“The trauma burden in rural areas is at least as high, if not higher, than urban areas. Despite this, access to health services in rural areas is more limited.”
Moreover, the pair identified that the training provided for trauma and emergency in urban centres was largely inapplicable in rural hospitals. Sampsa and Marc recognised that rural health teams need tailored education and training to address the nuances of rural hospital emergency care, which requires an inter-professional approach that includes nurses, paramedics and other pre-hospital teams. It was these things that informed the creation of the Rural-Inter-professional Simulation Course (RiSC).
With the help of several others, including DRHM Fellow Dr Steve Withington, Sampsa and Marc developed RiSC to fill the gap they’d identified in rural health care: an immersive three-day course which focuses on emergency and trauma care using highly realistic skills and simulations. By asking participants to identify their own educational needs in a pre-course survey, they developed the course to include both practical skills and technical knowledge. This includes procedural skills training, simulation scenarios, lectures and skills sessions in the management of common trauma incidences.
Skills taught include common airway procedures, chest trauma, vascular access, and fracture splinting methods. The simulation sessions are delivered with the help of mannequins programmed to enact common injuries, allowing participants to play out the treatment procedures in life-like scenarios.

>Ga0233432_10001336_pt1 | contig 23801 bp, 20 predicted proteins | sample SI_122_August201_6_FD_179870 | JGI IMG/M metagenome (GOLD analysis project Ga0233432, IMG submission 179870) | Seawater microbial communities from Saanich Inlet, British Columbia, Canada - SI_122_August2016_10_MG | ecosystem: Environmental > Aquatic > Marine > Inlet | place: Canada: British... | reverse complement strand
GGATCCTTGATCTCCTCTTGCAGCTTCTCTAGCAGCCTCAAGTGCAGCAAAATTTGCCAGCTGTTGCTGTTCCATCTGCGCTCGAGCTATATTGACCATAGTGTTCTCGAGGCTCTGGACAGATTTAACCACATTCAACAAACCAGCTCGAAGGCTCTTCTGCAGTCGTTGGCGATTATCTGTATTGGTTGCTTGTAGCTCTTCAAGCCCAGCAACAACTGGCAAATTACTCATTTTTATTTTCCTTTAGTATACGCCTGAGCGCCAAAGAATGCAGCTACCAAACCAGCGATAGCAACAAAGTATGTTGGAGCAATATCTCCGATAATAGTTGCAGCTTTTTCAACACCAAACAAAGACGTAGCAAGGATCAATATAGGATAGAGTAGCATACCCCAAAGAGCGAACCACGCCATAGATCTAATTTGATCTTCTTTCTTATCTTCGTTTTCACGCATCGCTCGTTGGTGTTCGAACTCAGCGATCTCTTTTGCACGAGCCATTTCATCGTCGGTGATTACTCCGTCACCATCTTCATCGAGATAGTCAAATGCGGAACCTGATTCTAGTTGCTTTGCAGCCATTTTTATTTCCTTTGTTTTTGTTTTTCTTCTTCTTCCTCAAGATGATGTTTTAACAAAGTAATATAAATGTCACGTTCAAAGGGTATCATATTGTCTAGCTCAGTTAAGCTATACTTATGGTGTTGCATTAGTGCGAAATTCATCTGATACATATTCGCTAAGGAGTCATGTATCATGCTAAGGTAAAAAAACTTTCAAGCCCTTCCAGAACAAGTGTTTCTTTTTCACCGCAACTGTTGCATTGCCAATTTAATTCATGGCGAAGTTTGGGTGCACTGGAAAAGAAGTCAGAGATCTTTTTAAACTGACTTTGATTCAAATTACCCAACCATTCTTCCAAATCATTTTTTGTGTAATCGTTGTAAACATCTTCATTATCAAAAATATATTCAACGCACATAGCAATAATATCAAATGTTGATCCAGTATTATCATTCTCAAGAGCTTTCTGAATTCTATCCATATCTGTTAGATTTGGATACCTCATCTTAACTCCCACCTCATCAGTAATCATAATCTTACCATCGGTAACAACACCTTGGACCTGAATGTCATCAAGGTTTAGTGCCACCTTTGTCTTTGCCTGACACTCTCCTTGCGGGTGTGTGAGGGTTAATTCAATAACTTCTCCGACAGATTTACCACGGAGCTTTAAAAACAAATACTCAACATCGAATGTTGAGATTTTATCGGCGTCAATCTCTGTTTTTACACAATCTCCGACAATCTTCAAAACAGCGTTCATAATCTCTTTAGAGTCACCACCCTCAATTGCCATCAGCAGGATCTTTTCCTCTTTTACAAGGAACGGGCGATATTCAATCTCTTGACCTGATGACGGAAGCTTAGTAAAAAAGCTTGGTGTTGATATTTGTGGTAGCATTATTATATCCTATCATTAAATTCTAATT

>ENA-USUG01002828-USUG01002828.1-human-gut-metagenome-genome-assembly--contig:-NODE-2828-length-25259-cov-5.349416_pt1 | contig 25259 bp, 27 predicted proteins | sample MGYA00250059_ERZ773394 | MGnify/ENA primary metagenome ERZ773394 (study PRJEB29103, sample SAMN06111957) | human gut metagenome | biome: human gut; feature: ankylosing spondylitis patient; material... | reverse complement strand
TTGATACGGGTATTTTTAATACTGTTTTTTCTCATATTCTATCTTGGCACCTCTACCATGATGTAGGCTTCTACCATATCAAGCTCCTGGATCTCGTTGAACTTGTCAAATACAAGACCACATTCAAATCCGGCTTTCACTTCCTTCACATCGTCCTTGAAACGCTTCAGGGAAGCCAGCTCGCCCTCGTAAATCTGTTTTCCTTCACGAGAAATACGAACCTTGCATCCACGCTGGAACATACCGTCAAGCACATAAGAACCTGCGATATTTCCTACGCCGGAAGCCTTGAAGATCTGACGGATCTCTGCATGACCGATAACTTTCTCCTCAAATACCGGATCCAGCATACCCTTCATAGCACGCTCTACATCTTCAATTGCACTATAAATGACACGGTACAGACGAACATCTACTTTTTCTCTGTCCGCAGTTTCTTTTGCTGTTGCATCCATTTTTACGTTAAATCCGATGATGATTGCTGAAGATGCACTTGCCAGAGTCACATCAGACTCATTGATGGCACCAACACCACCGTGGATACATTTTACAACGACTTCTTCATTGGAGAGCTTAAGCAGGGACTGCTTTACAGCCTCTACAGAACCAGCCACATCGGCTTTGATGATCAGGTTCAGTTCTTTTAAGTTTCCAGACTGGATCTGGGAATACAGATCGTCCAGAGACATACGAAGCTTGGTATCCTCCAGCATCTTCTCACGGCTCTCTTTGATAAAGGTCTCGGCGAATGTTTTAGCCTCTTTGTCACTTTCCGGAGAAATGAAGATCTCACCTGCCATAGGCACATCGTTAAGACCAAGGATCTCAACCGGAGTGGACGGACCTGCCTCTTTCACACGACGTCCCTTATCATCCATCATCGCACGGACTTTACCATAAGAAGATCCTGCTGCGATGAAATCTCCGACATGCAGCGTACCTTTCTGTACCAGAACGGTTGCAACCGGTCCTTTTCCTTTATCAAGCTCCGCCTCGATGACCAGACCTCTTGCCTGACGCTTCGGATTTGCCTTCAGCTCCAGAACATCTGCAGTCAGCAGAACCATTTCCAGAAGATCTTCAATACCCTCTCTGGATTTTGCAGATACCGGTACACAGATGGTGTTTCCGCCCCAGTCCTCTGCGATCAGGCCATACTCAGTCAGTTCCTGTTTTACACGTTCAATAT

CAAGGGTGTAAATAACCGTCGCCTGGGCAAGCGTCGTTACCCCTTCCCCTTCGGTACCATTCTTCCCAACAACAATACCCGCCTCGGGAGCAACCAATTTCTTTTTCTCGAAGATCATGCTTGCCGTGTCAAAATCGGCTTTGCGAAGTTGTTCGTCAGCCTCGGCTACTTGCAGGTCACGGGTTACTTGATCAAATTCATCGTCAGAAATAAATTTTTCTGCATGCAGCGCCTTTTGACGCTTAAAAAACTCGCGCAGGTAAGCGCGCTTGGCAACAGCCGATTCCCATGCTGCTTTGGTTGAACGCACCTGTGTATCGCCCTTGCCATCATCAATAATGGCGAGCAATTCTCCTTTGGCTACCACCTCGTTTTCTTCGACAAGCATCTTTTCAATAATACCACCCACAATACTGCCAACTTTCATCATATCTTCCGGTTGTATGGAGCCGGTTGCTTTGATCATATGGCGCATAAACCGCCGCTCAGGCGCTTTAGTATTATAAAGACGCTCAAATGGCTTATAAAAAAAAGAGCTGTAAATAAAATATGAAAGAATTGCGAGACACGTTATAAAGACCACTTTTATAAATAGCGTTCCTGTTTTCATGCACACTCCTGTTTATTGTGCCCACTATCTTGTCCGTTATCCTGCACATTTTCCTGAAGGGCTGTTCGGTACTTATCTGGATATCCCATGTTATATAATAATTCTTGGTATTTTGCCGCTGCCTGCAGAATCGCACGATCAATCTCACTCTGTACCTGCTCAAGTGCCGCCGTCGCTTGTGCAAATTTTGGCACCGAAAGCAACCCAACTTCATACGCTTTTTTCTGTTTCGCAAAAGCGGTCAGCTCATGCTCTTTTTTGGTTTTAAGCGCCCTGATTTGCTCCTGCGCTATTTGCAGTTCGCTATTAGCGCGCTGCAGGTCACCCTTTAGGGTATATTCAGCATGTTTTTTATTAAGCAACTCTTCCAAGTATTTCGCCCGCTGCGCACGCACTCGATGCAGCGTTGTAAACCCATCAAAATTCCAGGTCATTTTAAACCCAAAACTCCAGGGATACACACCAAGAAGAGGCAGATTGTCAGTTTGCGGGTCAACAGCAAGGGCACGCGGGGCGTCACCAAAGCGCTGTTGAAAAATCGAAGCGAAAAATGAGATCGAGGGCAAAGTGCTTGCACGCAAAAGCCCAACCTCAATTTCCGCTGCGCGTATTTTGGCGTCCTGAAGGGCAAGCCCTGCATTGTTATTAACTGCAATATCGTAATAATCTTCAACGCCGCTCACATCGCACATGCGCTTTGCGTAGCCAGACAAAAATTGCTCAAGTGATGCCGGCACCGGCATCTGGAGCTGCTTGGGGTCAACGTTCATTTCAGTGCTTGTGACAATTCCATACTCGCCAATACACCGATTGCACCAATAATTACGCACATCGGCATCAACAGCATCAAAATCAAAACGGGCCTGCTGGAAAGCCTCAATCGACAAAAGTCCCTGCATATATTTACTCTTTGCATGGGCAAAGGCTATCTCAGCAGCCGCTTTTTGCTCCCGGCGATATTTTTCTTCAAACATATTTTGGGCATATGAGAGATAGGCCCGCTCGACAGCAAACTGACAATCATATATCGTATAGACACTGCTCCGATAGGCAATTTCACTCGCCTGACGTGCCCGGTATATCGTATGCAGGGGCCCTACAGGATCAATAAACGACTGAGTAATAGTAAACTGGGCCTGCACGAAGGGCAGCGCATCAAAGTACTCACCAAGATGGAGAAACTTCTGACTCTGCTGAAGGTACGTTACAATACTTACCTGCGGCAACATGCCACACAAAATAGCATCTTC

Participants are put into teams of five and, in a learn-as-you-go environment, gain valuable skills through peer and teacher evaluation. The feedback from course participants has been overwhelmingly positive, and after the first three months of running it, four hospitals had sent more than one team to attend.
For Sampsa, one of the things he most enjoys about teaching the RiSC course is the collegiality.
“Being spread out across these rural areas, we never really get to spend much time with other rural health teams, but RiSC brings us together and allows us to share our stories. The energy of collaboration between teams is really satisfying.”
For Marc, one of the most fulfilling parts about the course is the transformation in participants’ behaviour.
“I could see some team members have a kind of ‘light bulb’ moment when they learnt something new. Aside from the technical side of things, seeing the participants learn how to work effectively as a team in these high-pressure situations was really satisfying.”
RiSC is offered twice a year (in May and October) at the Rural Health Academic Centre in Ashburton. You can visit the University of Otago website to find out more about registering for a RiSC course this year. To find out more about the development of the RiSC course, check out this recently published article in the Journal of Primary Health Care.
If you’re interested in becoming a rural hospital doctor like Marc and Sampsa, visit our website.